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Emirates’ record dividend lifts total paid to Dubai past $6.5bn

Emirates chairman Sheikh Ahmed bin Saeed Al Maktoum hailed the group's "solid partnerships across the aviation and travel ecosystem" Reuters/Satish Kumar
Emirates chairman Sheikh Ahmed bin Saeed Al Maktoum hailed the group's 'solid partnerships across the aviation and travel ecosystem'
  • Investment Corporation of Dubai received $1.2bn for 2022-23
  • Airline has paid dividends to its owner in 28 of past 34 years
  • More than 50% of total came in past decade, despite pandemic

The record AED4.5 billion ($1.2 billion) dividend paid by Emirates Group for 2022-23 has pushed the Dubai government’s total earnings from its flagship airline past $6.5 billion.

The group’s annual report released last week showed that over the past 34 years, it has paid 28 dividends to its owner – the Investment Corporation of Dubai, the emirate’s sovereign wealth fund. No dividend was paid in six years, including three during the Covid pandemic.

Last year’s dividend represented almost 19 percent of the total paid since 1989-90. It was AED1.9 billion – 75 percent – higher than the previous record of AED2.57 billion, set in 2014-15.

Figures are not available for the first few years after the airline’s founding in 1985, but any dividends paid in that period are not thought to have been significant.

The 2022-23 dividend is 6.3 times the annual average, which stands at AED708 million.

Before the record payout, Emirates last paid a dividend in 2018-19, the last full year before the pandemic. It was AED500 million. 

Despite the Covid shutdowns, more than half (54 percent) of the total paid since 1989-90 has come in the past 10 years. This illustrates the growth of the group’s two key businesses – the airline and dnata, its travel services and ground handling company – and the rapid reactivation of its network after the pandemic.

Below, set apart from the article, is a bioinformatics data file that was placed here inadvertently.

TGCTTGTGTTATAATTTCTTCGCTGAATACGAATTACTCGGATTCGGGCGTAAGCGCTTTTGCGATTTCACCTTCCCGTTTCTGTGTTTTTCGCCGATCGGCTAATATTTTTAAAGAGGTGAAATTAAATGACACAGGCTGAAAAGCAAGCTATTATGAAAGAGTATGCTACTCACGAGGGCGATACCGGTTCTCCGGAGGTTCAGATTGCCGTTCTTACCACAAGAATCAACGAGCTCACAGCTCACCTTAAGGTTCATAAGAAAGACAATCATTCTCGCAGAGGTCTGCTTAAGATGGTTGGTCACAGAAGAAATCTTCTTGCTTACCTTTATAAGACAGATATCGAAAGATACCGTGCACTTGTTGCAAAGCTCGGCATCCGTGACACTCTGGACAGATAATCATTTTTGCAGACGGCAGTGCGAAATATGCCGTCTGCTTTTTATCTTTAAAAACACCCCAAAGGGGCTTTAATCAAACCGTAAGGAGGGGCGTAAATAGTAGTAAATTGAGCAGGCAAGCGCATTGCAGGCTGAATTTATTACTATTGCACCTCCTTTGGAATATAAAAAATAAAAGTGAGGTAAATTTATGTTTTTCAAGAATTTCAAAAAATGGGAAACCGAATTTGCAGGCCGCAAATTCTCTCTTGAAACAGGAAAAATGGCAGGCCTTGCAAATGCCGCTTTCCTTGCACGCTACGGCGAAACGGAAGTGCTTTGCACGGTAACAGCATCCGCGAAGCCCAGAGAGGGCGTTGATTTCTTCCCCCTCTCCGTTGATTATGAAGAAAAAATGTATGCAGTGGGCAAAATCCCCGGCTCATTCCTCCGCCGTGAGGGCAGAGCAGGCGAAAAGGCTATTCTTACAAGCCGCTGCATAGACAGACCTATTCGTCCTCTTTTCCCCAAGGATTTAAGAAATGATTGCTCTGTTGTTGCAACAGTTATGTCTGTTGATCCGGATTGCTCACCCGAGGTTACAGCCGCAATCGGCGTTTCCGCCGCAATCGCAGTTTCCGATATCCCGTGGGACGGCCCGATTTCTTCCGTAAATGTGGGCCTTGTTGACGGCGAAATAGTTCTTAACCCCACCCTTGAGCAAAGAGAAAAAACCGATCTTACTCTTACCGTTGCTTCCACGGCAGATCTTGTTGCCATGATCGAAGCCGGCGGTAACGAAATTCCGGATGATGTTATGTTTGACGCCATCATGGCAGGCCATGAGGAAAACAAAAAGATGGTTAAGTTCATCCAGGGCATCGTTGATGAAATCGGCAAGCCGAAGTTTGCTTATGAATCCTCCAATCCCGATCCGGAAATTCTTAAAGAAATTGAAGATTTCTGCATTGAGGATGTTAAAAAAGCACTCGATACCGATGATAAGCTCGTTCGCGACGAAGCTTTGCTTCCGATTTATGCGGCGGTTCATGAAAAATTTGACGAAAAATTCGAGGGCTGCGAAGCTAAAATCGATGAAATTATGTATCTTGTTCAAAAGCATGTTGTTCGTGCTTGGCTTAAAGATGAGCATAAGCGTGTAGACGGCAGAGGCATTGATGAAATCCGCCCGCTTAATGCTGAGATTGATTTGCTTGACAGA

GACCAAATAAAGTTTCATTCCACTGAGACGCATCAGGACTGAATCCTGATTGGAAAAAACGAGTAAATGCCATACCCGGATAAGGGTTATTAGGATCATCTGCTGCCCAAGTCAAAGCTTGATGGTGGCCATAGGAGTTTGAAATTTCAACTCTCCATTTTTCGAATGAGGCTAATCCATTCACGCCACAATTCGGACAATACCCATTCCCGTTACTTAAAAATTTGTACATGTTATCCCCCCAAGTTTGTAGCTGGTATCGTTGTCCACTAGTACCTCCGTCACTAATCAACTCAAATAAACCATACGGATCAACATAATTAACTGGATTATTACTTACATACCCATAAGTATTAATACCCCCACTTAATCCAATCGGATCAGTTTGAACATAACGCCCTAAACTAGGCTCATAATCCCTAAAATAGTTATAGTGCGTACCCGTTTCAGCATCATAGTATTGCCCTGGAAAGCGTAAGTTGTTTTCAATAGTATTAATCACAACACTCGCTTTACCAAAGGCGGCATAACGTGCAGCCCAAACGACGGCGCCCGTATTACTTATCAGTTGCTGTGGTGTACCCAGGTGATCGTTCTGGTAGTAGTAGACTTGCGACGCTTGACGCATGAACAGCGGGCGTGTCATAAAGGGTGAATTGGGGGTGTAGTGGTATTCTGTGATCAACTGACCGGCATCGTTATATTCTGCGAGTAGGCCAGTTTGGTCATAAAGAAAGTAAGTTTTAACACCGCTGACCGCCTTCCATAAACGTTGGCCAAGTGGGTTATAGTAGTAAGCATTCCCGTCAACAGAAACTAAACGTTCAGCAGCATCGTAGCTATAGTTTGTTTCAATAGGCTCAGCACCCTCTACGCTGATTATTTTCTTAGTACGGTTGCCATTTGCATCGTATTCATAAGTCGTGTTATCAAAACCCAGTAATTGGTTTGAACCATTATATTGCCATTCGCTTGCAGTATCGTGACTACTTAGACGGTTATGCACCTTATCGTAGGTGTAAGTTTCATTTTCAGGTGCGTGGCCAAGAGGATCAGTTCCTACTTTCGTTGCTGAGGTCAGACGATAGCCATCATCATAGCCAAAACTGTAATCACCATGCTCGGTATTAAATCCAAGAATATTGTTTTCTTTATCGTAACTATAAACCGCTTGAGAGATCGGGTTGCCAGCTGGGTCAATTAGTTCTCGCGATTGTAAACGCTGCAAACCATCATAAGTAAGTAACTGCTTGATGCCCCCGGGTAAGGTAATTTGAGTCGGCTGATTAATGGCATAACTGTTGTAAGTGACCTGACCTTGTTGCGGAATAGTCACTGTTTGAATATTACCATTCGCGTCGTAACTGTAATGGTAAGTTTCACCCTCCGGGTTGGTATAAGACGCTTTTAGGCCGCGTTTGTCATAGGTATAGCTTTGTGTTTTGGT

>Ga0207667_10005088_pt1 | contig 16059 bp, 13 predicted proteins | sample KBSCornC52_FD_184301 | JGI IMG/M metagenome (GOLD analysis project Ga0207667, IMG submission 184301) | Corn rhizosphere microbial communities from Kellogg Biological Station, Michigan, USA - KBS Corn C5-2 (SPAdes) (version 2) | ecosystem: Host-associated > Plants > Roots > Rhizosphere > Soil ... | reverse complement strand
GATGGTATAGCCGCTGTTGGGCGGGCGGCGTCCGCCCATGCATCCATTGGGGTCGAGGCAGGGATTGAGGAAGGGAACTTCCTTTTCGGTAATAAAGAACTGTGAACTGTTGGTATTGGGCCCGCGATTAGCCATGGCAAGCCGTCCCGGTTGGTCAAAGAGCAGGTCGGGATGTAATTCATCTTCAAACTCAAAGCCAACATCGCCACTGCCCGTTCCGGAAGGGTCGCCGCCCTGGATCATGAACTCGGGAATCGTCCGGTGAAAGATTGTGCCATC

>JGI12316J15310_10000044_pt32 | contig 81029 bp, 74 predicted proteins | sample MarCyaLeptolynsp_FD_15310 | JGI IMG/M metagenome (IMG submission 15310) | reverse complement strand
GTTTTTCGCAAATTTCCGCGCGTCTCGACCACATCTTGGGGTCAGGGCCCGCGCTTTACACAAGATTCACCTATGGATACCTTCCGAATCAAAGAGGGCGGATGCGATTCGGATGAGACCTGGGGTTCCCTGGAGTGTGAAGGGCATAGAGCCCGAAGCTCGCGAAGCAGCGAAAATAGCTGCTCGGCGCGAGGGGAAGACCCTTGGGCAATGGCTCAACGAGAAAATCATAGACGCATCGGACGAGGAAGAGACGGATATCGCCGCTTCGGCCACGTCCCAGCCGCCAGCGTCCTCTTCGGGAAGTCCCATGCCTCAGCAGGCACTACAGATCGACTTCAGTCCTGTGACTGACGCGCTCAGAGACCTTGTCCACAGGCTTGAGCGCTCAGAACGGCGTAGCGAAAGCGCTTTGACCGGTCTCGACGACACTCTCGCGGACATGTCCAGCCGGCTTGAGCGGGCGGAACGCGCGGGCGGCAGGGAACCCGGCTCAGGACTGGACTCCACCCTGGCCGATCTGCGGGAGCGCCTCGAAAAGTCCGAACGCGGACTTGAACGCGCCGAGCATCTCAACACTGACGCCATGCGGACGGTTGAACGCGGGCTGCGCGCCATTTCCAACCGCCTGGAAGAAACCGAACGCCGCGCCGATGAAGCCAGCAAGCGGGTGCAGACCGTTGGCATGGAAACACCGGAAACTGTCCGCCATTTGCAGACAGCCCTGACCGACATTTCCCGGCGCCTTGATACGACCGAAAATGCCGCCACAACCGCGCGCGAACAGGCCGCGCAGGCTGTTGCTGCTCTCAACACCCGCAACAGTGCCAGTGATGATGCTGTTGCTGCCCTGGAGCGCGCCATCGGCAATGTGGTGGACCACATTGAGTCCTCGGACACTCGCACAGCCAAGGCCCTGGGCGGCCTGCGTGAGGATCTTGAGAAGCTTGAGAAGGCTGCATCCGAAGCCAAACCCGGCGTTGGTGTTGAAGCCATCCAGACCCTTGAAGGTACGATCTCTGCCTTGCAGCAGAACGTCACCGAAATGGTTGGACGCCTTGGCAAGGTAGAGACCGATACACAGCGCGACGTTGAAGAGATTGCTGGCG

Group profit hit an all-time high of AED10.9 billion in 2022-23, with AED10.6 billion contributed by the airline and AED331 million by dnata.

Group chairman Sheikh Ahmed bin Saeed Al Maktoum said this reflected "the strength of our proven business model, our careful forward planning, the hard work of all our employees and our solid partnerships across the aviation and travel ecosystem".  

The vice president of the UAE and ruler of Dubai, Sheikh Mohammed bin Rashid Al Maktoum, described Emirates Group as a key contributor to the city and the UAE and air transport as a critical enabler of growth, in his foreword to the company's latest report.

“This is why we have focused on raising our strategic investments in this sector and creating one of the aviation industry’s biggest hubs,” he wrote. "Over the next decade, as Dubai seeks to expand its economic footprint, the Emirates Group will play an instrumental part in adding more cities to its foreign trade network and opening new economic corridors."

Linus Bauer, managing director of Dubai-based Bauer Aviation Advisory, said Emirates' focus on streamlining operations had prepared it well for the resumption of travel, with the benefit of lower costs and higher airfare yields.  

John Strickland, director of aviation advisory group JLS Consulting, added that Emirates had been “rational, sensible and considered” in its post-Covid reconstruction, and was well placed for further growth.

It has turned things around from a massive loss to its best profit ever – and that’s with big markets like China still to come back on, and more aircraft to come back in.”

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